Unfortunately, pets can occasionally become ill, and sometimes die, from toxin exposure. While most intoxications are accidental, some cases result from inappropriate treatment by well-meaning owners who are unaware that dogs and cats may react differently to medications intended for human use. In rare instances, poisoning may be malicious. Often, owners know or suspect their pet has been exposed to a toxic substance; however, in instances where owners are unaware, a sudden onset of dramatic clinical signs in a previously healthy pet should cause concern.

Common pet poisons

Each year, the ASPCA Animal Poison Control Center (APCC) compiles a list of the most common toxins pets encounter. Knowing what substances pets frequently get into can help you keep your furry friend safe. 

For dogs, human medications top the list, followed by pesticides, fertilizers, and other yard and garden products; plants and wild mushrooms; veterinary medications; and cleaning and household maintenance products, including rodenticides.

For cats, human medications are also the most common, followed by veterinary medications; poisonous plants; pesticides, fertilizers and other yard and garden products; cleaning and maintenance products, including rodenticides; and dietary supplements.

  • Human medications — The drugs intended for human use reflect the most commonly prescribed medications for pain (e.g., ibuprofen), mental disorders (e.g., tranquilizers, sedatives and bi-polar medications), and cardiovascular disease (e.g., blood pressure medications), which underlines the need to store human medications in a pet-proof location. Acetaminophen (i.e., Tylenol) is not well metabolized by dogs and can be lethal in cats, so should never be given to relieve pain. Further, inappropriate veterinary drug use—for example, using canine flea products in cats—can prove deadly.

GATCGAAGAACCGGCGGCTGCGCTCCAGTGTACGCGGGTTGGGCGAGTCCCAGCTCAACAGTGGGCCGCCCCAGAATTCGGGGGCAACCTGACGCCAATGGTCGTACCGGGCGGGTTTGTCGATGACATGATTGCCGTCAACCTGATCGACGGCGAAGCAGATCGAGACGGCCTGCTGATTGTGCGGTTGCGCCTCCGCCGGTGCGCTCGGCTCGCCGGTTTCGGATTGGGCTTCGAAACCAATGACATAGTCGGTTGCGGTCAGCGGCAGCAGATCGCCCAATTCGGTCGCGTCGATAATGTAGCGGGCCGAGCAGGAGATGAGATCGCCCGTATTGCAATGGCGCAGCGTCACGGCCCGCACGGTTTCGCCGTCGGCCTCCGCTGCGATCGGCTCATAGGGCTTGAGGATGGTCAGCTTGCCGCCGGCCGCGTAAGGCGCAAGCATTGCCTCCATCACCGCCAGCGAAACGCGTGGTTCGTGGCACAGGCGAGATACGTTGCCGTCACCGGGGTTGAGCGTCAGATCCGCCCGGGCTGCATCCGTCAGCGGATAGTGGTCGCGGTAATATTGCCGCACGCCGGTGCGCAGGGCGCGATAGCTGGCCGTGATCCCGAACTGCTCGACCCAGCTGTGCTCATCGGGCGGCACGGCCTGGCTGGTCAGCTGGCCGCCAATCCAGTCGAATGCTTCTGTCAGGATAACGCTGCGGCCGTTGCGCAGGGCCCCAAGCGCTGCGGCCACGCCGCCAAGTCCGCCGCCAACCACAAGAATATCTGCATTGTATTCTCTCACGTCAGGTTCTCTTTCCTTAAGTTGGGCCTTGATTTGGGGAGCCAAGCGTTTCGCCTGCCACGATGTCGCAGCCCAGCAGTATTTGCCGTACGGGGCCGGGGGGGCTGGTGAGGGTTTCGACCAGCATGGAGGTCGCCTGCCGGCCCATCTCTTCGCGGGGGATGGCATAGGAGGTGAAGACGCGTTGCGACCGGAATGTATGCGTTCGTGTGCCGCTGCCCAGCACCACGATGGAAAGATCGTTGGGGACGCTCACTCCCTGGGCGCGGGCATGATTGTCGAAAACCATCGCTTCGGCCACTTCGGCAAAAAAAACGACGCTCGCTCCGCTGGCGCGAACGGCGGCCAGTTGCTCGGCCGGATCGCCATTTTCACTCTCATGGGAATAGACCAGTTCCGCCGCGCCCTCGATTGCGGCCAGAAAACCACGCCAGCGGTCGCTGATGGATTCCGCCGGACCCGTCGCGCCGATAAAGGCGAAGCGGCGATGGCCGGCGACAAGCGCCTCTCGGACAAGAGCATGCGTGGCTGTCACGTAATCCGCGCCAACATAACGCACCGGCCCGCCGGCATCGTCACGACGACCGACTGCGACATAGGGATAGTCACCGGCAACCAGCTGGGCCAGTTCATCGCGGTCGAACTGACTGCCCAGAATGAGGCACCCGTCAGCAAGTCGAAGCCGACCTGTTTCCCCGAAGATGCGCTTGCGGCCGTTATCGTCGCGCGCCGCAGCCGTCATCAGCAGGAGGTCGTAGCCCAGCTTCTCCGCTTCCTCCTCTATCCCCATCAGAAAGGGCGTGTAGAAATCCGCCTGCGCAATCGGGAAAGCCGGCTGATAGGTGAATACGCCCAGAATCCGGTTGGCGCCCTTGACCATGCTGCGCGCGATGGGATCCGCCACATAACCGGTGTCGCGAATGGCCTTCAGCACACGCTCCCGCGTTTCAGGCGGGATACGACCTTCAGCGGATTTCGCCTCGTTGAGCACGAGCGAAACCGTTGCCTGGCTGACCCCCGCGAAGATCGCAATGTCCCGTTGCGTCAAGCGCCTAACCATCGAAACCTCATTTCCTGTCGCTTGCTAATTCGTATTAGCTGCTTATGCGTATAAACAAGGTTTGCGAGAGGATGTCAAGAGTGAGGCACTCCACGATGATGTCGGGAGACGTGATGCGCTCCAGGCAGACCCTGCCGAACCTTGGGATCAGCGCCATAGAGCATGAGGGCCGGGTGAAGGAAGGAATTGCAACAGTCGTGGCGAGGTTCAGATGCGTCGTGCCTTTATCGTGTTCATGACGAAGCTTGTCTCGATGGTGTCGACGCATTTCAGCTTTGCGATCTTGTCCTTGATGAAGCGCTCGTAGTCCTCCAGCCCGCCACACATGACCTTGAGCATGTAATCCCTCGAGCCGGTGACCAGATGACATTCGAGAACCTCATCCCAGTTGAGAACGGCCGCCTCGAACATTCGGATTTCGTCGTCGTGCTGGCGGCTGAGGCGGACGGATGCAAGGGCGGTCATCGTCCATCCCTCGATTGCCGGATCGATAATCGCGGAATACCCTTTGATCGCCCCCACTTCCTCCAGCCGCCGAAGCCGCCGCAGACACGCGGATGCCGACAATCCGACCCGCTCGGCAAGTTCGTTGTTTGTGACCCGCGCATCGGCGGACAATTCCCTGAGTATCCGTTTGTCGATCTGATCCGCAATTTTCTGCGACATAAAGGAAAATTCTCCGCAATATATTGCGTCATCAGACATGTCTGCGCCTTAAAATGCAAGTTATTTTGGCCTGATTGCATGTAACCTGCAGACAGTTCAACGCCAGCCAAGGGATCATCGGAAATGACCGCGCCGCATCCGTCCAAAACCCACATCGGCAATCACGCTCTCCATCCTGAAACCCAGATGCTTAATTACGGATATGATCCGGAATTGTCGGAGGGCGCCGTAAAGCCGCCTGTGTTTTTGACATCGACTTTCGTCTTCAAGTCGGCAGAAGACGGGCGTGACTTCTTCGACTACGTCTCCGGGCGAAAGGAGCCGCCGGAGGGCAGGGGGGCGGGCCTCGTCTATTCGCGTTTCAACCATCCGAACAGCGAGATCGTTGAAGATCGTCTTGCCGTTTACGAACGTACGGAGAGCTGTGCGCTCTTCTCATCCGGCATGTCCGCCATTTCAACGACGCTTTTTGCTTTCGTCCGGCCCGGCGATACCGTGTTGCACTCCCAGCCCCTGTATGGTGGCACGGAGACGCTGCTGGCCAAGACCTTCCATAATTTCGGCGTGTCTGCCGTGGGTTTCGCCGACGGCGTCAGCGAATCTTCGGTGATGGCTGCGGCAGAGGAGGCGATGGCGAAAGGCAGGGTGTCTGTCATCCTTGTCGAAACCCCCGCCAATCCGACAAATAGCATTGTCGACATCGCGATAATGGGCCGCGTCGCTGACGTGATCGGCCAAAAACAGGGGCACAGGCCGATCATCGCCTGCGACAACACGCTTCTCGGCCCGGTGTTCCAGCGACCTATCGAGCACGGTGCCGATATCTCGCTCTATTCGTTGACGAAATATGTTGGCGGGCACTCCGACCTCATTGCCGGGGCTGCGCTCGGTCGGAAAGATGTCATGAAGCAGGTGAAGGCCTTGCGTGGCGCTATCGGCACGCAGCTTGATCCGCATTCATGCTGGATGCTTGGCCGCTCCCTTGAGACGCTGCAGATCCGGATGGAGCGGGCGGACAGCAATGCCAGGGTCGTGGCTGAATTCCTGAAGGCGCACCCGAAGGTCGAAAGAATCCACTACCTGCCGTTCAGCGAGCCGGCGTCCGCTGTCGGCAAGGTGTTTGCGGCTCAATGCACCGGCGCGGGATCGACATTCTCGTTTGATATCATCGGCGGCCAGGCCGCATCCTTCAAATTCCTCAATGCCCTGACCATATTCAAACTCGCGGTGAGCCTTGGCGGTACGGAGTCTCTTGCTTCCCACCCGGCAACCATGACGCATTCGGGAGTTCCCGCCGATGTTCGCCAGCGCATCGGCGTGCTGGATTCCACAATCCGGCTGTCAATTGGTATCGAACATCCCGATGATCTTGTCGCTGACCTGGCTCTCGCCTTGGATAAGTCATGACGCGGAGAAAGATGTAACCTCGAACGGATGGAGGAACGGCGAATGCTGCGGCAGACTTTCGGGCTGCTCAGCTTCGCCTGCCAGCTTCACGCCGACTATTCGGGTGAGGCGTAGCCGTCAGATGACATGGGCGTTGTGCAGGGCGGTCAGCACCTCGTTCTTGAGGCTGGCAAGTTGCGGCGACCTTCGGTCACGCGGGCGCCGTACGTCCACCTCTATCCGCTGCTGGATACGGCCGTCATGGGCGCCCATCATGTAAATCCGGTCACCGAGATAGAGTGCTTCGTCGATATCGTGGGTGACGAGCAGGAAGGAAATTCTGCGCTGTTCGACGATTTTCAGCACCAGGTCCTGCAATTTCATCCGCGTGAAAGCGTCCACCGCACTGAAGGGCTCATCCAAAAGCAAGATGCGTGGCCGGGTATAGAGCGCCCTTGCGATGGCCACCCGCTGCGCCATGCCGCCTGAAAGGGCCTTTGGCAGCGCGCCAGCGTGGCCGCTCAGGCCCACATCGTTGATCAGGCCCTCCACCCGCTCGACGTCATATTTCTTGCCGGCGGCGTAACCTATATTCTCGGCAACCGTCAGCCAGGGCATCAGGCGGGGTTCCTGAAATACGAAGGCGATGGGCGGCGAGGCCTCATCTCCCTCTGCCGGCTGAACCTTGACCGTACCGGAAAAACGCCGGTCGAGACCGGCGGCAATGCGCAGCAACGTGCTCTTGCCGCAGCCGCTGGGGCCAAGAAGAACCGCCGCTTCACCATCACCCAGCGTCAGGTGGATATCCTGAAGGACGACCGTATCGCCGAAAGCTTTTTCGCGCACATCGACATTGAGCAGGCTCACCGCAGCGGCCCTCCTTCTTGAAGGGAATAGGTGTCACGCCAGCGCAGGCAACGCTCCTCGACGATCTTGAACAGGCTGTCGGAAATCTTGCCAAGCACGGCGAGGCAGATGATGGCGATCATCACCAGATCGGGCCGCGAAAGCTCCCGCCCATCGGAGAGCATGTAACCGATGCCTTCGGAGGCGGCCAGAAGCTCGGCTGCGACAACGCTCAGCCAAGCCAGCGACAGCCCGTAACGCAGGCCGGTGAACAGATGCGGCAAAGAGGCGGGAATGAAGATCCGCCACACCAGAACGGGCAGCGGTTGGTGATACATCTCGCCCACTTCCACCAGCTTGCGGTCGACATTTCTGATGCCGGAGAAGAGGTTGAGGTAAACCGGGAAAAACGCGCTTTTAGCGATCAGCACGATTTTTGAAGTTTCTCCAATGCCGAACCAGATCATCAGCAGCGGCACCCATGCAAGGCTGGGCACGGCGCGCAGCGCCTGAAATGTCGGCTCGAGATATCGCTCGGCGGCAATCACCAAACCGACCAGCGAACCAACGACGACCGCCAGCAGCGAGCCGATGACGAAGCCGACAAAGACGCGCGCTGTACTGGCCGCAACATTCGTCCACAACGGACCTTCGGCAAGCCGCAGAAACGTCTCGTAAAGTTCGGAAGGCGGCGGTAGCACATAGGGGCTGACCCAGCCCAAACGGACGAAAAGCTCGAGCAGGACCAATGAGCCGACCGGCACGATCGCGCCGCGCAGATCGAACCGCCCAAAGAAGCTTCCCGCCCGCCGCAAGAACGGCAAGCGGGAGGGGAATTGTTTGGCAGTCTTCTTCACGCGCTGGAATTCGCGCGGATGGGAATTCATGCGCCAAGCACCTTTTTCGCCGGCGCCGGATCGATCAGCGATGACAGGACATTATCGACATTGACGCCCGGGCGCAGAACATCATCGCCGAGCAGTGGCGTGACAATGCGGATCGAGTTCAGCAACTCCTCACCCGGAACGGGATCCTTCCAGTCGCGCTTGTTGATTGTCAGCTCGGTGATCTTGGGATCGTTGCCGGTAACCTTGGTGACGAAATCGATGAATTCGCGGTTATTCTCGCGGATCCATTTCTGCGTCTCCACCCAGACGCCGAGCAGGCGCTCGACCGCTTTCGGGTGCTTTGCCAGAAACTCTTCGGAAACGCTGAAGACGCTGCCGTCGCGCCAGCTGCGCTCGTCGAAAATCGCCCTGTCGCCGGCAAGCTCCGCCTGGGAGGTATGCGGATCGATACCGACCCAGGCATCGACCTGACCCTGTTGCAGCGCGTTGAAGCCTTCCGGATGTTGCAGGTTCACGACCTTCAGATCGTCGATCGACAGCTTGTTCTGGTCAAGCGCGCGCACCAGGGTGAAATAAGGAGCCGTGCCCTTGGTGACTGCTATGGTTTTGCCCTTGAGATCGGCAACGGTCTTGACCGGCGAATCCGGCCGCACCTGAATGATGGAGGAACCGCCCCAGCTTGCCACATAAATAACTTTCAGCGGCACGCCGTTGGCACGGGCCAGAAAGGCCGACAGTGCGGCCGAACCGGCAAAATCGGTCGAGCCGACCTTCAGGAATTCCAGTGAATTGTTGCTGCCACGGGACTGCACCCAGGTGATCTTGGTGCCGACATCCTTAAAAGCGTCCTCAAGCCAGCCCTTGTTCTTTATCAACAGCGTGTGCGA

• Household products — Always follow label directions for common household pesticides and cleaning agents to prevent inadvertent pet exposure. Keep in mind that feline grooming behavior makes it likely that cats will consume contaminants on their hair coat. Ethylene glycol, the toxic chemical in antifreeze, can attract both dogs and cats; however, toxicity is less common as safer alternatives are used.
  • Toxic foods Dogs and cats should be prevented from eating three main food categories:
    • Chocolate — All forms are toxic, but dark and baker’s chocolate contain higher toxin concentrations, and are extremely toxic.
    • Grapes — Fresh and dried forms (e.g., raisins, currants, and sultanas) can cause sudden kidney failure in dogs and cats, so extreme caution is required.
    • Xylitol — This artificial sweetener, found in toothpaste, mouthwash, some peanut butter products, and sugar-free gum, candy, mints, pudding, and Jello, can induce fatal hypoglycemia and liver failure in pets.
  • Toxic plants Many plants can cause toxicity, so exercise care when selecting house plants and decorative flowers. All lilies are extremely toxic to cats, and consumption of small amounts can cause fatal kidney failure. Some wild mushrooms are extremely toxic, and any ingestion constitutes a medical emergency.